Discussion about the Kremlin's drive to entice diaspora Russians to pack up their bags and move to the motherland has gained momentum in recent days, particularly after a recent congress of foreign Russians in St. Petersburg. Naturally, the ethnic Russian communities in Estonia and Latvia are astir in conversations about whether or not Moscow's offer is worth considering, let alone accepting. The Kremlin, which is facing one of the worst demographic slumps in the world, needs people. Russia's population is diminishing by about 700,000 per year, and soon there won't be enough workers to maintain a vast country that spans 11 time zones.
Pursuant to the repatriation program, Moscow is hoping to "lure home" some 300,000 Russians over the next few years, or 1 percent of the estimated 30 million strong diaspora. Settlers will be given a choice of 12 locations ranging from the Kaliningrad exclave to Siberia and the Far East, where the outflow of residents is particularly stark.
Money-wise, the program will have a budget of 17 billion rubles ($635 million), which breaks down to some $2,200 per re-settler. That's not much 's not even by Russian standards 's though regional governments are expected to foot other relocation costs. Considering the Kremlin's enormous reserves stockpiled over the past years thanks to oil revenues, the sum is actually a trifle, and unlikely to convince many to make the move. No doubt, the better the welfare of the origin-country, the less likely anyone will take the opportunity.
For Baltic Russians, the program is too little too late. Sergei Sergeyev, who heads an association of Russian organizations in Estonia, summed up the situation perfectly. "The Estonian standard of living is higher, and life itself more peaceful," he was quoted as saying earlier this year. "People here are used to amenities that cannot yet be found in Russia. If Russian youth in Estonia want to pursue a career outside Estonia, it's the West 's rather than Russia 's they'll head for."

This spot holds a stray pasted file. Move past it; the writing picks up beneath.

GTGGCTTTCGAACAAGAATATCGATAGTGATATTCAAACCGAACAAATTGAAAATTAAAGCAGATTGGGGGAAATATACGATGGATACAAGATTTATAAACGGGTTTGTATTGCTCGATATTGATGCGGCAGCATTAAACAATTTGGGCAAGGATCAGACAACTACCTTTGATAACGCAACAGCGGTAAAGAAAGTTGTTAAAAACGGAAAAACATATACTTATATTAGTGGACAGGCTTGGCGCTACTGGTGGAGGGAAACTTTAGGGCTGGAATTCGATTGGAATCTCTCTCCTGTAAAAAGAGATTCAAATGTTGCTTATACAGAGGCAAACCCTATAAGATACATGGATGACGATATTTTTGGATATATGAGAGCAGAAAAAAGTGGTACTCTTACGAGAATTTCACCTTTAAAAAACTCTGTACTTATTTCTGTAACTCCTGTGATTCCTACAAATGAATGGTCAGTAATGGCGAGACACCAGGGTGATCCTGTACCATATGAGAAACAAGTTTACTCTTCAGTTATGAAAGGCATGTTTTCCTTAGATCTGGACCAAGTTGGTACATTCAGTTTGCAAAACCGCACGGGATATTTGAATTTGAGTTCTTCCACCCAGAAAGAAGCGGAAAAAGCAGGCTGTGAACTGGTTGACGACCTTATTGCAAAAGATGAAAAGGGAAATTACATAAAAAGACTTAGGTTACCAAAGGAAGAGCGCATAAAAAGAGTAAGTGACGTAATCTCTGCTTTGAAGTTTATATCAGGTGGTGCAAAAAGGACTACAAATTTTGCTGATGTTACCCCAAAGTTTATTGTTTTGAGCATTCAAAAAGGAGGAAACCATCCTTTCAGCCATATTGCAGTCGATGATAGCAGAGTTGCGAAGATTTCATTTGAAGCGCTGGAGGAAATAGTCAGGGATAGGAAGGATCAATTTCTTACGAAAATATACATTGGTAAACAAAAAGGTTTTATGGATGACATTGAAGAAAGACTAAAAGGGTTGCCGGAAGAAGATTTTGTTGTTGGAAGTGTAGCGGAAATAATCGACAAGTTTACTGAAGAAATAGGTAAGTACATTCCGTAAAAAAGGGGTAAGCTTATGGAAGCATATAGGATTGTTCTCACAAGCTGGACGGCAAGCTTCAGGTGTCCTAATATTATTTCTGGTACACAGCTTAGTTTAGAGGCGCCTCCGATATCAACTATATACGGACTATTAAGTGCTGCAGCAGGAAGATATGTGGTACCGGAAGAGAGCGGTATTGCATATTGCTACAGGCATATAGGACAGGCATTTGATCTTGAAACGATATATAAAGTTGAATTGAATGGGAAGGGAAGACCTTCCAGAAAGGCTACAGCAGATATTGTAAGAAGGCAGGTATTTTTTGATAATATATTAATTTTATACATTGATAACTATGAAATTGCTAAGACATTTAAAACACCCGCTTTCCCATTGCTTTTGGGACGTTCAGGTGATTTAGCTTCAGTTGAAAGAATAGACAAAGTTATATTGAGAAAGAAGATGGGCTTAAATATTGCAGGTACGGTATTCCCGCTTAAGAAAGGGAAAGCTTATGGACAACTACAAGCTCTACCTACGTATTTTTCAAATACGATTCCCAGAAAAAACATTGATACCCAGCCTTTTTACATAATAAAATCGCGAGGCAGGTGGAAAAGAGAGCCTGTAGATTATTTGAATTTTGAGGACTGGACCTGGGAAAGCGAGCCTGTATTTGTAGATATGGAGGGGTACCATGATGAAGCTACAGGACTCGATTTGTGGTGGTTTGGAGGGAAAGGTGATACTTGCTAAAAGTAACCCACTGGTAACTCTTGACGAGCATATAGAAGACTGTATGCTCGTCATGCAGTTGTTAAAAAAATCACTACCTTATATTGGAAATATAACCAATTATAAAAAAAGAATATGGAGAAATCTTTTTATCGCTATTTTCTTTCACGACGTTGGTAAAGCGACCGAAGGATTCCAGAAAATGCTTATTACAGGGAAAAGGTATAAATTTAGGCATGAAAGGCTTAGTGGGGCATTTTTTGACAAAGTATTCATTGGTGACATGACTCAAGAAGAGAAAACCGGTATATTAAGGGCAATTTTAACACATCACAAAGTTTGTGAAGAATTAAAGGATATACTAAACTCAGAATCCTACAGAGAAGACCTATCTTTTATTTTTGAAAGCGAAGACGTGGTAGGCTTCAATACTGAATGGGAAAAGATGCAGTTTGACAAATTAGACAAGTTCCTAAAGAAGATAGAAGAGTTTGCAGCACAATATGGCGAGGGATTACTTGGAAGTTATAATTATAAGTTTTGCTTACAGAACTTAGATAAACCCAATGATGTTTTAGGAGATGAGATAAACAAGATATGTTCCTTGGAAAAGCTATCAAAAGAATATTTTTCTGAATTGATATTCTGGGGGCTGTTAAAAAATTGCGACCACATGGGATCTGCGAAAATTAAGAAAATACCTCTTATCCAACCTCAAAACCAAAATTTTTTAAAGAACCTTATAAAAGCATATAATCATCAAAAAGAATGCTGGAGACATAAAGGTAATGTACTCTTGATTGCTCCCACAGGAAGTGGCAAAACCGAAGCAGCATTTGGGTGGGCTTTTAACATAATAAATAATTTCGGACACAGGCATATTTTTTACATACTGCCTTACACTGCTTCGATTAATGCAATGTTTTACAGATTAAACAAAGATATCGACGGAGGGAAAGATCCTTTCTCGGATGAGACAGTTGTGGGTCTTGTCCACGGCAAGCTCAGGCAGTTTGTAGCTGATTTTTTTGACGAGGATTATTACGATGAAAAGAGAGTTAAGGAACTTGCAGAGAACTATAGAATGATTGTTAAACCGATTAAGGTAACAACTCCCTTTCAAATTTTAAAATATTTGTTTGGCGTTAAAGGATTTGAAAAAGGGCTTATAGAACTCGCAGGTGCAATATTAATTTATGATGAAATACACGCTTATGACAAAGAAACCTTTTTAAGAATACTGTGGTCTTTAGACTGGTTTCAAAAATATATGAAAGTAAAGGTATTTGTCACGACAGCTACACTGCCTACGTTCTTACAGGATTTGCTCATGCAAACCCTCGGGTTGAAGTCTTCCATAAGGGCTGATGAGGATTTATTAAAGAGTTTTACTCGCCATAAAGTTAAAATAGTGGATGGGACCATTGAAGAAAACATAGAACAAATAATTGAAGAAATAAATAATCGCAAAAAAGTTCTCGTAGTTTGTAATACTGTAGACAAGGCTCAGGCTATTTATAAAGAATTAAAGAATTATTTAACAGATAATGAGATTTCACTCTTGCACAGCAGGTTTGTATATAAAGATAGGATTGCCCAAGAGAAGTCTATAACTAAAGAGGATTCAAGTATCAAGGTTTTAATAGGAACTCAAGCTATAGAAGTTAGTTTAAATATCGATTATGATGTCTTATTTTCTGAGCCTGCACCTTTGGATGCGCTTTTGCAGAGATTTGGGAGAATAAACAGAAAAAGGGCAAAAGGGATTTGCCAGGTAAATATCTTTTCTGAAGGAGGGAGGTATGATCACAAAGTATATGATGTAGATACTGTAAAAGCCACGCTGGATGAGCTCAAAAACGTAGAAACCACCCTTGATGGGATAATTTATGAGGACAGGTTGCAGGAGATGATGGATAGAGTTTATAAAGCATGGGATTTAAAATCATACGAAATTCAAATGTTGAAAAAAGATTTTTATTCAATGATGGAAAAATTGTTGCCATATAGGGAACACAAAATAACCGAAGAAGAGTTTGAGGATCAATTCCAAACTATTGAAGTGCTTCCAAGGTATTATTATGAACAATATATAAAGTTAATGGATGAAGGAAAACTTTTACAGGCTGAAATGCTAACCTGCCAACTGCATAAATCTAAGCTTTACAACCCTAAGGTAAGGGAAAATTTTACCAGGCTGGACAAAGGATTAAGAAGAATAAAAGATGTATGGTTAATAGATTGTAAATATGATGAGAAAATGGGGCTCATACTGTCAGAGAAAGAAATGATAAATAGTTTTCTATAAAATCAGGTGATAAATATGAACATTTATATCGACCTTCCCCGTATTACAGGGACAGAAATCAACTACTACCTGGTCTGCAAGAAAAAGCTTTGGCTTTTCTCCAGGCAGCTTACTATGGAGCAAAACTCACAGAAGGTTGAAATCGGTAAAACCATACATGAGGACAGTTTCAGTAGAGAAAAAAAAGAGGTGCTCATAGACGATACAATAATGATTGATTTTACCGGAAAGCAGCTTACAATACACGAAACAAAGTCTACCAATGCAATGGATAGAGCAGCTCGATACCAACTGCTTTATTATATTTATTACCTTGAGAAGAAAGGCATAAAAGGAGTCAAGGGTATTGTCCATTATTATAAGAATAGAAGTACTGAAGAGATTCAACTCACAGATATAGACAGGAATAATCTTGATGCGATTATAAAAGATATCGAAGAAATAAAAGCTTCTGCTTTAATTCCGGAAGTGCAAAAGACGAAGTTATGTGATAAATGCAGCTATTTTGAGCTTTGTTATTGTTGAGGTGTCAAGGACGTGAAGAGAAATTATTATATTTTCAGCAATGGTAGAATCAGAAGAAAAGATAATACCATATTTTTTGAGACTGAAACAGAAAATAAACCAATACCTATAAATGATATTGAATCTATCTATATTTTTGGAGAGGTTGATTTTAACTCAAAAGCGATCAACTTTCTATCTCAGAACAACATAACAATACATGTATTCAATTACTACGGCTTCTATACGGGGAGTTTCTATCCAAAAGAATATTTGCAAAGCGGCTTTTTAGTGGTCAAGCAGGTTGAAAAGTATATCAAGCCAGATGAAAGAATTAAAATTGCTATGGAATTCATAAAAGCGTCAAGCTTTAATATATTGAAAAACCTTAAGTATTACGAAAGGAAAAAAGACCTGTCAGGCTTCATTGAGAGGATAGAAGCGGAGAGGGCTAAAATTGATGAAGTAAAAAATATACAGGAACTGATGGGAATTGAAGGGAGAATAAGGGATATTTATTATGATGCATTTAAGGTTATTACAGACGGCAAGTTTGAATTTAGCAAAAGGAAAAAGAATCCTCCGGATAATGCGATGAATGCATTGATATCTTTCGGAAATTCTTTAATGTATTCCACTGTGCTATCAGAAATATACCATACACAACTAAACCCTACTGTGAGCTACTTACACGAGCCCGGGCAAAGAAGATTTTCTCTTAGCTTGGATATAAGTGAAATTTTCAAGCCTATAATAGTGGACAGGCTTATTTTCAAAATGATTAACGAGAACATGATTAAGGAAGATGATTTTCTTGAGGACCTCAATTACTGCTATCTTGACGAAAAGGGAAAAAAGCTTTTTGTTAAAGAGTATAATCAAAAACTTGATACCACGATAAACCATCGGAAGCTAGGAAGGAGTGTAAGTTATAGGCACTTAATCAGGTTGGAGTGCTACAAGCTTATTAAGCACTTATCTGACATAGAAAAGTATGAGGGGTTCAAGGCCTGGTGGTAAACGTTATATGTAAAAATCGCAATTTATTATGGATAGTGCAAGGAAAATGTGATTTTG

To be sure, this is not what many nationalist Balts want to hear. Last week, members of Estonia's right-wing bloc, the Pro Patria and Res Publica Union, called on disgruntled Russians in Estonia to take up the Kremlin's offer. They all but said "good riddance." As expected, this sparked anger from minority Estonians and moderate forces such as the Center Party that have worked to consolidate a segregated society.
It was a foolish thing to say. Estonia, and Latvia as well, are also suffering a population crunch, and may soon have to entice foreign workers to keep the shops running and the roads repaired. At a time when the two countries need every worker, they would best hang on to what they have. Romanian and Bulgarian guest-workers will not make better, more law-abiding residents than Russian-speaking noncitizens. Demographics will determine the course of the 21st century, and Baltic politicians should not forget that.